cover of book Red Dragon by Thomas Harris - books Sept 2002
cover of book Red Dragon by Thomas Harris - books Sept 2002

 

Faithful Place by Tana French

I only discovered Tana French last year but in that time her work has totally shifted my understanding of what a crime novel can be.

She uses the framework of the whodunnit to write haunting, lyrical, and often funny portraits of damaged people trying to do what they can to make a difference in a world that defies easy answers.

While all of her books are worth reading, the standout and arguably best introduction is her third, Faithful Place, a riveting prodigal son story about the ways in which the past can shape, define and destroy us.

 

Cover of book 'Faithful Place' by Tana French.
Cover of book 'Faithful Place' by Tana French.

 

 

The Lost Man by Jane Harper

Jane Harper's work was a massive influence on The Hunted.

Her mysteries, apart from being impossible to put down, stand out due to their stark and vivid sense of place, the feeling as you read that you are there with the characters, trying to get to the bottom of a tangled crime while fighting off scorching heat and growing menace.

The Dry made her a star, but The Lost Man is comfortably her best; a wrenching story of pain, loneliness, redemption and a family trying to heal from the wounds inflicted by one of its own.

 

 

The Talented Mr Ripley by Patricia Highsmith

Tom Ripley is one of the great literary antiheroes; beguiling, slippery and, despite a range of lauded performances from brilliant actors, next to impossible to capture on screen.

To understand his darkly entrancing appeal you can't go past the original 1955 novel, a book that matter-of-factly puts you into the shoes of a sociopath and leaves you rooting for him to win, no matter how many people he kills in the pursuit of wealth and comfort.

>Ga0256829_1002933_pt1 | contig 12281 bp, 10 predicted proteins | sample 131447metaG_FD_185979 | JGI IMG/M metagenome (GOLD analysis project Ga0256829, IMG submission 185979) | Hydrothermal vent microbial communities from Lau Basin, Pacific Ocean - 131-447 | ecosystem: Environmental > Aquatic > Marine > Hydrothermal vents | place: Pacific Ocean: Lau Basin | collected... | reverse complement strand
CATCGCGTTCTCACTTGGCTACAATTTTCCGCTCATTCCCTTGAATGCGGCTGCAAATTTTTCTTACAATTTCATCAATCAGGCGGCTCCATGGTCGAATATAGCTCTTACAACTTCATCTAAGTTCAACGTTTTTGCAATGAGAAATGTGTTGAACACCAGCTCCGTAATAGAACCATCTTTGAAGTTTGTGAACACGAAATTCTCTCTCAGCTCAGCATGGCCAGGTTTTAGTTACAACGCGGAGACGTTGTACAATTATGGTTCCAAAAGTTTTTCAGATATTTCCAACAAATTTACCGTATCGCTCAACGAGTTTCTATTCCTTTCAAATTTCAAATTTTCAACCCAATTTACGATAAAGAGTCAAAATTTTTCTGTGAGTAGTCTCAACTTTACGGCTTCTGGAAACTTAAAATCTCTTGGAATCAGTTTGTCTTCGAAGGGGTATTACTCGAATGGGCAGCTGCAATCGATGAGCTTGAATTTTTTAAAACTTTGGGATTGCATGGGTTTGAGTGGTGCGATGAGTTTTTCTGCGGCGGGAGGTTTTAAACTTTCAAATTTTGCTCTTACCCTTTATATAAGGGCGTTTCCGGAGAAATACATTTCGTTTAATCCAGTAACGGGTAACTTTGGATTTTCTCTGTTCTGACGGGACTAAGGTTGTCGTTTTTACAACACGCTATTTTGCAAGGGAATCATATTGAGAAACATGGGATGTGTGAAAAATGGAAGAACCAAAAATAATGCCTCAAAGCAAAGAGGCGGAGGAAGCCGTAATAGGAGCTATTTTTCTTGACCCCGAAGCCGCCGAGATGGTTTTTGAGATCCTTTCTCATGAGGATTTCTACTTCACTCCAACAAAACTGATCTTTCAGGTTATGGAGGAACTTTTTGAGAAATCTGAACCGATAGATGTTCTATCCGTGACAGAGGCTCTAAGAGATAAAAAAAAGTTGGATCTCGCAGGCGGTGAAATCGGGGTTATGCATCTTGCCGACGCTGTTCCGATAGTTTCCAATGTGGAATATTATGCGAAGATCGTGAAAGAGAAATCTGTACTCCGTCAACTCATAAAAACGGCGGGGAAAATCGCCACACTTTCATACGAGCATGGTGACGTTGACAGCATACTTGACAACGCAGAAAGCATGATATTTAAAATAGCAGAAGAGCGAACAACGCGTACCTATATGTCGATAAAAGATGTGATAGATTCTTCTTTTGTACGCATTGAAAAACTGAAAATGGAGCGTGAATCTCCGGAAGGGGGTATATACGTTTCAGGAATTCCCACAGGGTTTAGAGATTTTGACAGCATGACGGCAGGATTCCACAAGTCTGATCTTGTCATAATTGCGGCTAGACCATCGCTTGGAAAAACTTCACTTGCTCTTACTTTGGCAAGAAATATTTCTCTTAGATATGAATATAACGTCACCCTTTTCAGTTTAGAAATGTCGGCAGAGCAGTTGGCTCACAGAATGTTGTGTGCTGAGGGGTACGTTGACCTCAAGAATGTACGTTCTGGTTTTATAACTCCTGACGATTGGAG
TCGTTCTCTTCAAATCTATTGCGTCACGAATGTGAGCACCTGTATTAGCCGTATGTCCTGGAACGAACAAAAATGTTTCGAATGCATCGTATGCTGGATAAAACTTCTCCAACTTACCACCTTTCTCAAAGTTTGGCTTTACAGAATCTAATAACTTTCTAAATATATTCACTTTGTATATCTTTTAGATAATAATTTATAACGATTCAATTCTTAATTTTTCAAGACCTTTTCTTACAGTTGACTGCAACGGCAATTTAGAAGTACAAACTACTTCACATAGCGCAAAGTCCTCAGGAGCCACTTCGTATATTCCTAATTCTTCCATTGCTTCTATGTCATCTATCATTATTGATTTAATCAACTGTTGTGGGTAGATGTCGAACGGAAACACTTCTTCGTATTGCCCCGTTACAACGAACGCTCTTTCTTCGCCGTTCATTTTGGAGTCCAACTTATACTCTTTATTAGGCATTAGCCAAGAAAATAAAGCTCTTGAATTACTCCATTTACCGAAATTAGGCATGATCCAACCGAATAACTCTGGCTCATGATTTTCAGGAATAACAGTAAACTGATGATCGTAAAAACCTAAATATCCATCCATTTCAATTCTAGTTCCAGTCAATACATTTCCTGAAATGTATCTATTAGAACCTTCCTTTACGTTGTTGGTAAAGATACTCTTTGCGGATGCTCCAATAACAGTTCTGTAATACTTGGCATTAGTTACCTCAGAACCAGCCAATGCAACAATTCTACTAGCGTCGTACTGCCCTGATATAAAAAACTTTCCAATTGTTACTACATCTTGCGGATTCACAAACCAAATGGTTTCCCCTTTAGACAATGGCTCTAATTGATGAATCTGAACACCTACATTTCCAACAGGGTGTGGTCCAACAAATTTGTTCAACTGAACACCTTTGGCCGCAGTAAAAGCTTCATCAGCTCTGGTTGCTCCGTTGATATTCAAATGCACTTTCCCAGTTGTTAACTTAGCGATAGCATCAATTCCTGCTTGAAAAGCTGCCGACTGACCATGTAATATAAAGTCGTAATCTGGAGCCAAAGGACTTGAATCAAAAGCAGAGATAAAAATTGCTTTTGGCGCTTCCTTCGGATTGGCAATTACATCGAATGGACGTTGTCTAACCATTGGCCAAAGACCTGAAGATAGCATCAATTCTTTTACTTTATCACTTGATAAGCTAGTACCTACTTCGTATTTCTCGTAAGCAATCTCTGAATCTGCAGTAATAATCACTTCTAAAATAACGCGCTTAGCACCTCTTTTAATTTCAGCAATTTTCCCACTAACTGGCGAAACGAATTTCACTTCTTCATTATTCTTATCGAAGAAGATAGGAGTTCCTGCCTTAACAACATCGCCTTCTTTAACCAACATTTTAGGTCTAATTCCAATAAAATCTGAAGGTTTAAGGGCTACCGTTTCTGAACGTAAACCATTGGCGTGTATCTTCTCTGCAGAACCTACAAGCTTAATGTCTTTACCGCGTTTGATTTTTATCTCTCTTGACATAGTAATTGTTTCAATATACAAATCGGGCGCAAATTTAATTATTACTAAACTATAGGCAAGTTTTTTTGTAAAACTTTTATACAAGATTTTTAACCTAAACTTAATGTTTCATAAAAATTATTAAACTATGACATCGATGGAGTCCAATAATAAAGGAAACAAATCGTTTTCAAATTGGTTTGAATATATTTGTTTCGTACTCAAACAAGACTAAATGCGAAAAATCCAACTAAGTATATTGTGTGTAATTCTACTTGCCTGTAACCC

Ripley is the cold-blooded devil inside all of us, doing and saying the things we all at times wish we could.

There's a vicarious, heady and troubling thrill to his company, but it's worth keeping.

 

Talented Mr Ripley
Talented Mr Ripley

 

The Picture of Dorian Gray by Oscar Wilde

Wilde's only novel is famous for many reasons, but what it does so beautifully is balance a hugely entertaining gothic horror yarn with the author's deep dive into the concerns that fixated him; duality, morality, the pursuit of artistic and aesthetic perfection and ultimately the meaning or lack thereof of art itself.

It applies Wilde's singular wry and witty voice to a story that has its place with Dracula and Frankenstein as a classic of the genre but dives deeper than either, standing apart in the canon of Victorian horror as an utterly unique thesis of personal philosophy.

There really is no other book like it.

 

Oscar Wilde Collection, featuring dramatisations of The Importance of being Earnest, An Ideal Husband, The Picture of Dorian Gray and Lady Windemere's Fan.
Oscar Wilde Collection, featuring dramatisations of The Importance of being Earnest, An Ideal Husband, The Picture of Dorian Gray and Lady Windemere's Fan.

 

 

The Hunted, HarperCollins Australia. Available as an ebook and audio book on Monday via Apple Books, Kobo, Amazon.com.au, Audible.

Originally published as Author chooses his perfect crime